by PuckStopsHere on 11/16/09 at 01:52 PM ET
One problem that can derail a team is injuries. When several core players get hurt simultaneously, it is very hard for a team to continue to compete at their expected level. Predictably, some of the more injured teams this season have been the Pittsburgh Penguins and the Detroit Red Wings. These are the two teams that have competed in the Stanley Cup finals in each of the last two years and have thus had the shortest summers. Short summers lead to less time to recover from the long NHL season and less time for recurring injuries to get better.
Detroit started off the season with a rash of injuries. Johan Franzen had knee surgery very early in the season. Valtteri Filppula has a broken wrist. Andreas Lilja has missed the entire season so far recovering from a concussion suffered last year. To make matters worse, free agent signee Jason Williams has a broken leg. In October, Detroit seemed to be the team most affected by injuries, though they have recovered from a relatively slow start. Detroit has won seven of their last ten games (including three straight) and currently hold down sixth seed in the West Conference.
The Pittsburgh Penguins have had injuries to more of their core players. Sergei Gonchar broke his wrist. Evgeni Malkin missed eight games with a shoulder injury. It appears that Alex Goligoski will miss some time with a groin injury. Kris Letang, Chris Kunitz, Brooks Orpik, Tyler Kennedy and Maxime Talbot are all out for various reasons. The Penguins have probably been the team most heavily hit by injuries at this point in the season. They are off to a good start nevertheless. They currently hold down fourth seed in the East Conference with 26 points, but they have fallen from a top seed as their injuries have mounted.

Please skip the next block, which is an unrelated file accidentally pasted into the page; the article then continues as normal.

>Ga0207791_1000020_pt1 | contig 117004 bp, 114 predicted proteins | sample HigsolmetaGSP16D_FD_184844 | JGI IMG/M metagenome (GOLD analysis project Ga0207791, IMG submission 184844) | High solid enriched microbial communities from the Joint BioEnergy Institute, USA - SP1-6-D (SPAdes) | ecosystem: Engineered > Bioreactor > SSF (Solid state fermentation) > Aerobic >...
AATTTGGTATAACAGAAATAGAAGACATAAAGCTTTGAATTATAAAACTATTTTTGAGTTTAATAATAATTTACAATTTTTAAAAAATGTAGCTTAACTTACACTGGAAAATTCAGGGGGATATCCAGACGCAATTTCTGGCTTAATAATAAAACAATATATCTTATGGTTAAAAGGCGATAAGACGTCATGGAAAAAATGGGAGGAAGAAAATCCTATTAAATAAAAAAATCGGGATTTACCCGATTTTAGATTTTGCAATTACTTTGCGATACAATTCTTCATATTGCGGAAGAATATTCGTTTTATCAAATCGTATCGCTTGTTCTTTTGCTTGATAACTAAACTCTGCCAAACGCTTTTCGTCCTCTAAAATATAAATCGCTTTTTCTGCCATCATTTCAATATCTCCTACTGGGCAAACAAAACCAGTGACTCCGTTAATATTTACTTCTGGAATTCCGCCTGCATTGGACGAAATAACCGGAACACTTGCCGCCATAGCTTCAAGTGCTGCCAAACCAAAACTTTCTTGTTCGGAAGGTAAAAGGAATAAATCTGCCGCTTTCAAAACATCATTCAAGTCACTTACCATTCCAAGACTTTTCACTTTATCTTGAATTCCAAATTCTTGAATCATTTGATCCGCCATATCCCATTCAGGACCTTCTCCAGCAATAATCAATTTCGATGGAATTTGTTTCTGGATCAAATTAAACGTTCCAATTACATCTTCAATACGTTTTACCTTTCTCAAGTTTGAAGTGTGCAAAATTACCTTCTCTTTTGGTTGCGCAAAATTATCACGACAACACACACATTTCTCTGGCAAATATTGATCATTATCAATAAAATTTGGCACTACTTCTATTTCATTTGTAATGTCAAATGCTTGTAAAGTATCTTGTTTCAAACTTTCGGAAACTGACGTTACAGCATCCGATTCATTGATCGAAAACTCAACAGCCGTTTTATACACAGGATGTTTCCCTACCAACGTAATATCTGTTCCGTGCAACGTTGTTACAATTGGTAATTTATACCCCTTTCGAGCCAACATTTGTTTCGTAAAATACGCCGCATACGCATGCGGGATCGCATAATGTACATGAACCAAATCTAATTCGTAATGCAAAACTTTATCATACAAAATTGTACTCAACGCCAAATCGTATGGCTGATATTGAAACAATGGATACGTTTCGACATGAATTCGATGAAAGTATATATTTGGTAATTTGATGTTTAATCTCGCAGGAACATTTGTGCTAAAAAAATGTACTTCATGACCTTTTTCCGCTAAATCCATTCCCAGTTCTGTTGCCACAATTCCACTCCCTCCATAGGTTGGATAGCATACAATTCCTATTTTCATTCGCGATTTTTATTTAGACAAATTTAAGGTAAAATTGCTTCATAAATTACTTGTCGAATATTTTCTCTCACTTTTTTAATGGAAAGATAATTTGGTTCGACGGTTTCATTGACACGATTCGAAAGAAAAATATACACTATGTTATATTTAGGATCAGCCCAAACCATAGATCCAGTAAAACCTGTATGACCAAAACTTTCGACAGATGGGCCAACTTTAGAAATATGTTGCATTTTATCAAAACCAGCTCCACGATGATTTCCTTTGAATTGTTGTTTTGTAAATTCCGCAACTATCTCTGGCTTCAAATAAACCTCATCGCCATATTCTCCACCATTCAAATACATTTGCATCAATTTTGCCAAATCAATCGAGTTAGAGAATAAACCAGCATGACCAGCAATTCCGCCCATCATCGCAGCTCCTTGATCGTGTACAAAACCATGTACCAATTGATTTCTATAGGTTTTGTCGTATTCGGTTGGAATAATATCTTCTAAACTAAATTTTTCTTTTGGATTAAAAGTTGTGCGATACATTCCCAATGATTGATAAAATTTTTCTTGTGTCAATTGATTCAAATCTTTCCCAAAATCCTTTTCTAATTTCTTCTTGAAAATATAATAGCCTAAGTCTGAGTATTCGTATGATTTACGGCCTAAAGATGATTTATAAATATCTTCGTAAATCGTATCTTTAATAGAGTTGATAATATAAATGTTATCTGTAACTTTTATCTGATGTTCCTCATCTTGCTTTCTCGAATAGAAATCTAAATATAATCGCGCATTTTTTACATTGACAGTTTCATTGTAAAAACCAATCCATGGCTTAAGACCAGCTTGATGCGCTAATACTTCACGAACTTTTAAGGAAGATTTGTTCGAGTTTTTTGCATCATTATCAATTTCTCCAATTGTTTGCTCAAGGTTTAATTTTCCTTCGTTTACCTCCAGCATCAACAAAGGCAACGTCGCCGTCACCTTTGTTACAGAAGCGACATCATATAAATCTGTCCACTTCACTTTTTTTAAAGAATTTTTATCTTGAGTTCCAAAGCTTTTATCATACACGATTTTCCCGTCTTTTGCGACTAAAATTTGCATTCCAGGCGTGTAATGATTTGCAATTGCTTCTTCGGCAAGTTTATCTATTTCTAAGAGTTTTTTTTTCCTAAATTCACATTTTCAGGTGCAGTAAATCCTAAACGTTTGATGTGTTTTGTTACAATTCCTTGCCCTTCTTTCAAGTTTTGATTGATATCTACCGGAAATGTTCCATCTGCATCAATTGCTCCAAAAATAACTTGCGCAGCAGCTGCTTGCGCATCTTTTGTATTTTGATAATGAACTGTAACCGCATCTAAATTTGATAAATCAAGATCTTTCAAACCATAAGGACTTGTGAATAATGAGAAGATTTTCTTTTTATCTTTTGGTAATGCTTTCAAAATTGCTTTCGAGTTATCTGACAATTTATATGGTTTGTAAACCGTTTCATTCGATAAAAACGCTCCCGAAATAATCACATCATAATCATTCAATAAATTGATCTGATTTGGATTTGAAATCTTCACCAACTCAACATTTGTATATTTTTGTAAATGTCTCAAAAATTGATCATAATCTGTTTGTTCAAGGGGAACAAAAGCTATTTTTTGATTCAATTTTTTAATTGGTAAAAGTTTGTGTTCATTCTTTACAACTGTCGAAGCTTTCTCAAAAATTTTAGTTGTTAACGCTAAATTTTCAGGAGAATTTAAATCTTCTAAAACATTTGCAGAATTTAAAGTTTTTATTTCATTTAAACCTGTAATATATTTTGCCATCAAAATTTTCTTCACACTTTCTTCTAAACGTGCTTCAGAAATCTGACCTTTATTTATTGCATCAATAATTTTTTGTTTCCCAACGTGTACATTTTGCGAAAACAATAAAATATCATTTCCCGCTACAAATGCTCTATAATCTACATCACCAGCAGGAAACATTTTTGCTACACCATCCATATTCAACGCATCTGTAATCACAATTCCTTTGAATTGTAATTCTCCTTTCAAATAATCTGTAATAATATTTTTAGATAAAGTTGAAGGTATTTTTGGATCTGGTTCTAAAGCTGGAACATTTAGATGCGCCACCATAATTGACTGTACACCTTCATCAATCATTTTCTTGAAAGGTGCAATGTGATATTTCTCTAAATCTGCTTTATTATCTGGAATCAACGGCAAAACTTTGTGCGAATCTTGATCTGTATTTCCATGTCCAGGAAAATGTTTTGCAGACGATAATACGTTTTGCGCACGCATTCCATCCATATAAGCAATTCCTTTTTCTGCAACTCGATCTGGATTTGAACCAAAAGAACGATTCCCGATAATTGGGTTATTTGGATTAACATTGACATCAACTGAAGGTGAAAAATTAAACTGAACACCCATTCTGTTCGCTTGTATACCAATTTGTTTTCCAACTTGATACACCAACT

There isn’t a clear solution to this problem. Obviously teams want to have deep playoff runs. The problem is one or two deep playoff runs will increase the possibility of injuries in their next season and thus make it harder to repeat. This is another factor to increase the apparent parity in the NHL. Top teams will likely be some of the more injured teams, as they have the shortest summer breaks. This shows how close players are getting to their breaking points with the heavy NHL schedule. Add in an Olympiad this year and the race to the Stanley Cup becomes even more of an endurance race than usual. It is a reasonable bet to pick teams that did not have deep playoff runs last year to be better able to survive the endurance race. The “usual suspects” in Pittsburgh and Detroit have been showing effects of two consecutive short summers. They remain top teams, but it will be hard to make another deep Stanley Cup run after another long season.
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